The Harlingen High School Future Farmers of America (FFA) officers traveled to Dallas this summer to participate in the 88th Annual Texas State FFA Convention.
Kennedy Boykin, Cara Cash, and Georgia Newell were among the group of participating students.
“These girls have opened the eyes to other students to what FFA offers them,” FFA Sponsor, Todd Cash said. “A lot of people still have this Future Farmers of America mindset. When they think of FFA, they think that they have to raise an animal. Yes, that is part of it, but we do so much more than that.”
Kennedy Boykin, senior, and FFA Student Advisor attended the 2016 FFA State Convention to receive her Lone Star Degree which is the highest honor in the State FFA. This Degree recognizes members who have received the Chapter degree, been active members for at least two years, completed four semesters of agricultural science, maintained a supervised agricultural experience (SAE) program, demonstrated their leadership skills, and have shown a commitment to the FFA through involvement at the chapter level and above. For Boykin, this project involved raising her hogs.
“When I went to my first convention, I saw a lot of people wearing these gold chains and I told my dad I wanted to buy one,” Boykin said. “I didn’t know what it was, but later I found out it was a degree of membership and you had to earn it. So that is when I started my record book. I would write down everything that I spent or earned on my pigs. It means a lot to me to finally have earned the Lone Star Degree because I’ve been looking up to it since I was a freshman.”
Cash and Newell showed their peers the non-agricultural side of FFA through their involvement at the convention.
Cara Cash, sophomore and FFA Secretary was chosen to participate in the Texas FFA Chorus. The chorus never worked together prior to arriving in Dallas two days before the convention began. They performed 14 songs for members and guests throughout the week.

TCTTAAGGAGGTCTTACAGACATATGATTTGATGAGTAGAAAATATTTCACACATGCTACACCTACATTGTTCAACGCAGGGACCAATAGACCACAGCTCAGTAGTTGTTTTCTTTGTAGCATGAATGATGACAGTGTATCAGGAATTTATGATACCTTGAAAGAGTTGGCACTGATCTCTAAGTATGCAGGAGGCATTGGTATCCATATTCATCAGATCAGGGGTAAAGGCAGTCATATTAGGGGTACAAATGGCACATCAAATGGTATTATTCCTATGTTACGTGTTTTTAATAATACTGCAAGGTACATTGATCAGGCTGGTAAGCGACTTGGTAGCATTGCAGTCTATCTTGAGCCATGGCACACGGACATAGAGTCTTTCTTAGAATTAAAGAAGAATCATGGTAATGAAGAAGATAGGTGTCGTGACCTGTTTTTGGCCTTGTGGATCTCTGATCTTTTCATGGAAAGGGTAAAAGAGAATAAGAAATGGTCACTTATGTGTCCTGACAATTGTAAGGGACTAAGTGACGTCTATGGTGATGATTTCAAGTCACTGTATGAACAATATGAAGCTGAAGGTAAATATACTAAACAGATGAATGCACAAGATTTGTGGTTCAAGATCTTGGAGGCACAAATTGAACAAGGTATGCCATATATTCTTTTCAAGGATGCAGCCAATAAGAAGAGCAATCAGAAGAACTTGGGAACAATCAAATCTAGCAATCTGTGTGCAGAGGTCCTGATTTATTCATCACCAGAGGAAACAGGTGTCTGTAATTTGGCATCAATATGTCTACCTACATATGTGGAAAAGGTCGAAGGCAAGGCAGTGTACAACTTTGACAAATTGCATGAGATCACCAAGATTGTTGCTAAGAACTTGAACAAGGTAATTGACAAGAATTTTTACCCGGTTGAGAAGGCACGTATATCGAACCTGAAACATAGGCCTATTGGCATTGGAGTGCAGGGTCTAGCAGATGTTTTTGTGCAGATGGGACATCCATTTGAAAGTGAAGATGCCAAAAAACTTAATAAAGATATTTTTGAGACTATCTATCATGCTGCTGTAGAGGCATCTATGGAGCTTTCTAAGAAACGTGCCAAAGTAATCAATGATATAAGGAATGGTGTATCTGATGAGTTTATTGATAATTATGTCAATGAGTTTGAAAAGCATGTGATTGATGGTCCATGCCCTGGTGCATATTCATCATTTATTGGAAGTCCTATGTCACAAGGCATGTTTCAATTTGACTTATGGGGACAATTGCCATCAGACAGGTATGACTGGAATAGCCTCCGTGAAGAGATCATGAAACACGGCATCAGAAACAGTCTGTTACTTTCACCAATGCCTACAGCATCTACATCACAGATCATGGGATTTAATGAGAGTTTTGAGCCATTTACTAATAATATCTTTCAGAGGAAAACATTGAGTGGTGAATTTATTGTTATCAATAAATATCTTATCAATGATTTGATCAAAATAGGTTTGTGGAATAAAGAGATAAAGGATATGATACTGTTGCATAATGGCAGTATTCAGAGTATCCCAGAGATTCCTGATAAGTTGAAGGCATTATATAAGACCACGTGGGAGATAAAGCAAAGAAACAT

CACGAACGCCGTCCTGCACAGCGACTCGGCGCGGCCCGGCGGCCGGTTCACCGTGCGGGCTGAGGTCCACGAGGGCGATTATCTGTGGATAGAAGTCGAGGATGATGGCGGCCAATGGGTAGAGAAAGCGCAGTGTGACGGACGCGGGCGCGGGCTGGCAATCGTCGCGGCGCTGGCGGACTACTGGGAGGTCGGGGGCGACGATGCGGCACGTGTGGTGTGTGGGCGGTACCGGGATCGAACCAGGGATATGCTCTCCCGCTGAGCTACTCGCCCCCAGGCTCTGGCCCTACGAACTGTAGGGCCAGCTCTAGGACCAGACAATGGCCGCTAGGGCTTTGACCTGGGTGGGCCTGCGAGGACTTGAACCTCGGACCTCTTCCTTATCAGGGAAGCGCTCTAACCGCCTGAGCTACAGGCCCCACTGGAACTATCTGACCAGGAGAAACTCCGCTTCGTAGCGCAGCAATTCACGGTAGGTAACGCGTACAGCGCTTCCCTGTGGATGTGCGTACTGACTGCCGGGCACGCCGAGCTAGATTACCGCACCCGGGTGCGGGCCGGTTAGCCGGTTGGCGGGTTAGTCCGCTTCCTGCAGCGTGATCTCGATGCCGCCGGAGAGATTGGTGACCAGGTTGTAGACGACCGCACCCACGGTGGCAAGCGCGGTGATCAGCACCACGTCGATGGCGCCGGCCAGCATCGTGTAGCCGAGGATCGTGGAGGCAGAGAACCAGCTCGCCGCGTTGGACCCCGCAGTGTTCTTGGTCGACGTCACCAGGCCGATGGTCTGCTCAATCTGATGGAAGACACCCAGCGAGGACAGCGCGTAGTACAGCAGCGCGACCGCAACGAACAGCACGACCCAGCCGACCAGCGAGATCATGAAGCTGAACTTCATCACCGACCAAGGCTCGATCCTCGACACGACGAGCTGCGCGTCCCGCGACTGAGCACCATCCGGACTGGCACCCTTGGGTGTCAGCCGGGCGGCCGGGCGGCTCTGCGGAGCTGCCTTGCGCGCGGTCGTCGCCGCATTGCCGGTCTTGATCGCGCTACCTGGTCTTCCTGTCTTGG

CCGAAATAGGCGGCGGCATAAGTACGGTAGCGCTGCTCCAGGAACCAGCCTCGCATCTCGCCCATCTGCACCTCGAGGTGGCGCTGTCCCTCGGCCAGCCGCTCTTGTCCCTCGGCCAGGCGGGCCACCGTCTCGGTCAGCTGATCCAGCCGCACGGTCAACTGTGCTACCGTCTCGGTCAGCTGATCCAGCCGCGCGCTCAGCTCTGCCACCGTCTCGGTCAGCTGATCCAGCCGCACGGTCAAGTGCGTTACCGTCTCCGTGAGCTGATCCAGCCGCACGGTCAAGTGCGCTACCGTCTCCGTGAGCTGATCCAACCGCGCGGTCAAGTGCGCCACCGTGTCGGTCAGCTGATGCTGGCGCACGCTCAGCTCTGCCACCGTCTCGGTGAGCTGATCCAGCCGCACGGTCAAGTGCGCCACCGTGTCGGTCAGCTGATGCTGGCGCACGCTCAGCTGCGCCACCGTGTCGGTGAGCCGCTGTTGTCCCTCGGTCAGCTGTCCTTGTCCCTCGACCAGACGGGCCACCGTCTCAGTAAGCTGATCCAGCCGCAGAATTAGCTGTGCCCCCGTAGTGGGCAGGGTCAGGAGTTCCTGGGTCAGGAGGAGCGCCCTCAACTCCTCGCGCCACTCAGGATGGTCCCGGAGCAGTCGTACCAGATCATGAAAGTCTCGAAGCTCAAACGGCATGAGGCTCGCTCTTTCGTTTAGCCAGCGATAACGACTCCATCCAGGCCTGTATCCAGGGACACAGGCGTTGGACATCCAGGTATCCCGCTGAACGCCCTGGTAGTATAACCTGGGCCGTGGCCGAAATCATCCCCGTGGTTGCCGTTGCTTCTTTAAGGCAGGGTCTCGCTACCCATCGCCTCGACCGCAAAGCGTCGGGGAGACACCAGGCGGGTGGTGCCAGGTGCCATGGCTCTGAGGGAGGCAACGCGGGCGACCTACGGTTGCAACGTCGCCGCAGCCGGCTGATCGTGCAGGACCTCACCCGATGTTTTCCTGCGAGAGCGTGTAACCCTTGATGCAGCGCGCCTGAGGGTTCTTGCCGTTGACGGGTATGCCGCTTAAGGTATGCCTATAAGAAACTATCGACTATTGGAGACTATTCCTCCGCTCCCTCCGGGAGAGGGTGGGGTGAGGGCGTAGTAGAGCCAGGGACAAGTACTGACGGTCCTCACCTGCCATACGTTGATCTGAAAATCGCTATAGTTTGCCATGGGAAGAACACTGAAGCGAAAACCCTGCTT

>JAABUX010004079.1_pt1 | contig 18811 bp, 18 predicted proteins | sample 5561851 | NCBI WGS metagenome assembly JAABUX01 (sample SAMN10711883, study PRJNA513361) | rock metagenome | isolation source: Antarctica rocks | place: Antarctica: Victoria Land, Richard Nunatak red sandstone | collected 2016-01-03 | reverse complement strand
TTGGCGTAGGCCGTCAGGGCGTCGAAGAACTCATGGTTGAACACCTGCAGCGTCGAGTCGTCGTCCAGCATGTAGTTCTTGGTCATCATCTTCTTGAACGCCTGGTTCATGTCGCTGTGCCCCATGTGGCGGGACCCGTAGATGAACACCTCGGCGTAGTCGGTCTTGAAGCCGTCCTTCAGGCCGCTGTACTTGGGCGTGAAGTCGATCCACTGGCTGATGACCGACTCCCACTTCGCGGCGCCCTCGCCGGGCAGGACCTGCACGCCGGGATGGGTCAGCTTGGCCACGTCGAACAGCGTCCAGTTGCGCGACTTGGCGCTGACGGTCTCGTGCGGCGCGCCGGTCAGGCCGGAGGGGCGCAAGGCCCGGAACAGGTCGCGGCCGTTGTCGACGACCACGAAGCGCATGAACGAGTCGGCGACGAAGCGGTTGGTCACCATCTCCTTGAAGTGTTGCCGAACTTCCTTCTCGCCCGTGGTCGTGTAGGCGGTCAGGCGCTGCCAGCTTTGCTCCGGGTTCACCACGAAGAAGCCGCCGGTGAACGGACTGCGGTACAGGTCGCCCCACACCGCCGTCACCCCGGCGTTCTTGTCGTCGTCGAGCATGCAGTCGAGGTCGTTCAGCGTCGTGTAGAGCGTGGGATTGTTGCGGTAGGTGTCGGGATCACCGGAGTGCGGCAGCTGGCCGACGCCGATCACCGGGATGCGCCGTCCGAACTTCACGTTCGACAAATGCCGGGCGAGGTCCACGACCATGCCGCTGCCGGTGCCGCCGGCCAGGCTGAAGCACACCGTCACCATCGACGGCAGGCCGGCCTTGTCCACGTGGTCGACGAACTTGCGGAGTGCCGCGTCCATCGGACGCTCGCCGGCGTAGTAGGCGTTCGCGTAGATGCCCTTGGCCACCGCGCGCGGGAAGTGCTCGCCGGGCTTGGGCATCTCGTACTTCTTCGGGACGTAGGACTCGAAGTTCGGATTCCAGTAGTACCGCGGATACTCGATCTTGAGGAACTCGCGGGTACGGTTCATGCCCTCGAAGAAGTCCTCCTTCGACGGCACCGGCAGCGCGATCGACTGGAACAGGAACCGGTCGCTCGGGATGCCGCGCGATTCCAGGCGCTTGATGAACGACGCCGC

“It was pretty amazing to be able to be in the chorus and represent not only Harlingen but the RGV, the Tip of Tex and Area Ten which starts right below San Antonio,” Cash said. “When people ask what I did over the summer and I tell them about the FFA Chorus, they are shocked. Not many people know of all the opportunities that are available through FFA. But singing at the convention was one of the best experiences I have ever had and I would do it again in a heartbeat.”
Georgia Newell, senior and FFA President participated in the Courtesy Corps at the convention. The Courtesy Corps is a team of student volunteers who handle many logistical functions at the nation’s largest state FFA convention.
“Last year was my first year attending and I went only as a member,” Newell said. “This year, as part of the Courtesy Corps, I actually got to work behind the scenes and I got to see all the chaos that goes on in the background. It is very different from what you see on the outside when you attend as a guest. Being able to be a part of this event on a deeper level was cool and I still got the opportunity to enjoy some of the sessions.”
The 88th annual Texas FFA Convention recorded approximately 12,000 members and guests. Members of the state’s largest agricultural youth leadership organization spent the week attending leadership workshops, participating in events and activities, being recognized for their achievements and serving as the legislative body for the Texas FFA Association.